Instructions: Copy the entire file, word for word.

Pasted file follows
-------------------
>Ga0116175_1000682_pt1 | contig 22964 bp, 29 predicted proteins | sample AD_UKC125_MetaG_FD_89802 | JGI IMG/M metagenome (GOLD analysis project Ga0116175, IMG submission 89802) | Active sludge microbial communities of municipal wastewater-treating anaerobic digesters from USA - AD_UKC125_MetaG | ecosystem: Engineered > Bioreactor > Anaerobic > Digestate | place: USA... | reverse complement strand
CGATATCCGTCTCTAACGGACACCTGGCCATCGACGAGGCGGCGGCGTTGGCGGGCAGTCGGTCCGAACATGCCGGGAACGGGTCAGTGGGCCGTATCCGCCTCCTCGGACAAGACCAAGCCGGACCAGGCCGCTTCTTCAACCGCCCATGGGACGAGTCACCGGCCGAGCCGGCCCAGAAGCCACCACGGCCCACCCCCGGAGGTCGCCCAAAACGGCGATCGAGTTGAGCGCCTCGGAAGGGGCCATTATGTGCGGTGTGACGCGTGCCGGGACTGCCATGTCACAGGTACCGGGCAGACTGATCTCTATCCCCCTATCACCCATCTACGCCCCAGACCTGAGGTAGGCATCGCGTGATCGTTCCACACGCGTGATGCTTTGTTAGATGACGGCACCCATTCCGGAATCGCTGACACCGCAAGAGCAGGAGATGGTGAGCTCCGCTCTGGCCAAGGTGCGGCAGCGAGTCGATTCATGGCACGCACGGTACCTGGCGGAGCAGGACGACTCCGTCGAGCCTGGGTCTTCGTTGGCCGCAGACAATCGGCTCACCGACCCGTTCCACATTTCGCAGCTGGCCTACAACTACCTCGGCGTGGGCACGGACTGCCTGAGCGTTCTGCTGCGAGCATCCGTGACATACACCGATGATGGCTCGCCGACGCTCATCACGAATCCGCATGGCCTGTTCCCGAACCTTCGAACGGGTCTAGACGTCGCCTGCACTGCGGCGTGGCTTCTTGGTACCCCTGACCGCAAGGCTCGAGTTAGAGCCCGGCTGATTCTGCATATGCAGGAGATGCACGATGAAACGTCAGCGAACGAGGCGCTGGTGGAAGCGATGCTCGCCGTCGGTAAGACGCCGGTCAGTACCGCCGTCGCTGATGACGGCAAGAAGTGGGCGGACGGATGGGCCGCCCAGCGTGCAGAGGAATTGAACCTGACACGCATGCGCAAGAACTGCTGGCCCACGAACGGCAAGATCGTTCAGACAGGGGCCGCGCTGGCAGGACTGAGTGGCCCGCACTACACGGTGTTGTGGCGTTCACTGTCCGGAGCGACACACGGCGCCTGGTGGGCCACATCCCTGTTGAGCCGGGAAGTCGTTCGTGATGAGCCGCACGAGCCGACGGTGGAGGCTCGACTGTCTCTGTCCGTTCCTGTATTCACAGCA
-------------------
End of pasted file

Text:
>Ga0116175_1000682_pt1 | contig 22964 bp, 29 predicted proteins | sample AD_UKC125_MetaG_FD_89802 | JGI IMG/M metagenome (GOLD analysis project Ga0116175, IMG submission 89802) | Active sludge microbial communities of municipal wastewater-treating anaerobic digesters from USA - AD_UKC125_MetaG | ecosystem: Engineered > Bioreactor > Anaerobic > Digestate | place: USA... | reverse complement strand
CGATATCCGTCTCTAACGGACACCTGGCCATCGACGAGGCGGCGGCGTTGGCGGGCAGTCGGTCCGAACATGCCGGGAACGGGTCAGTGGGCCGTATCCGCCTCCTCGGACAAGACCAAGCCGGACCAGGCCGCTTCTTCAACCGCCCATGGGACGAGTCACCGGCCGAGCCGGCCCAGAAGCCACCACGGCCCACCCCCGGAGGTCGCCCAAAACGGCGATCGAGTTGAGCGCCTCGGAAGGGGCCATTATGTGCGGTGTGACGCGTGCCGGGACTGCCATGTCACAGGTACCGGGCAGACTGATCTCTATCCCCCTATCACCCATCTACGCCCCAGACCTGAGGTAGGCATCGCGTGATCGTTCCACACGCGTGATGCTTTGTTAGATGACGGCACCCATTCCGGAATCGCTGACACCGCAAGAGCAGGAGATGGTGAGCTCCGCTCTGGCCAAGGTGCGGCAGCGAGTCGATTCATGGCACGCACGGTACCTGGCGGAGCAGGACGACTCCGTCGAGCCTGGGTCTTCGTTGGCCGCAGACAATCGGCTCACCGACCCGTTCCACATTTCGCAGCTGGCCTACAACTACCTCGGCGTGGGCACGGACTGCCTGAGCGTTCTGCTGCGAGCATCCGTGACATACACCGATGATGGCTCGCCGACGCTCATCACGAATCCGCATGGCCTGTTCCCGAACCTTCGAACGGGTCTAGACGTCGCCTGCACTGCGGCGTGGCTTCTTGGTACCCCTGACCGCAAGGCTCGAGTTAGAGCCCGGCTGATTCTGCATATGCAGGAGATGCACGATGAAACGTCAGCGAACGAGGCGCTGGTGGAAGCGATGCTCGCCGTCGGTAAGACGCCGGTCAGTACCGCCGTCGCTGATGACGGCAAGAAGTGGGCGGACGGATGGGCCGCCCAGCGTGCAGAGGAATTGAACCTGACACGCATGCGCAAGAACTGCTGGCCCACGAACGGCAAGATCGTTCAGACAGGGGCCGCGCTGGCAGGACTGAGTGGCCCGCACTACACGGTGTTGTGGCGTTCACTGTCCGGAGCGACACACGGCGCCTGGTGGGCCACATCCCTGTTGAGCCGGGAAGTCGTTCGTGATGAGCCGCACGAGCCGACGGTGGAGGCTCGACTGTCTCTGTCCGTTCCTGTATTCACAGCA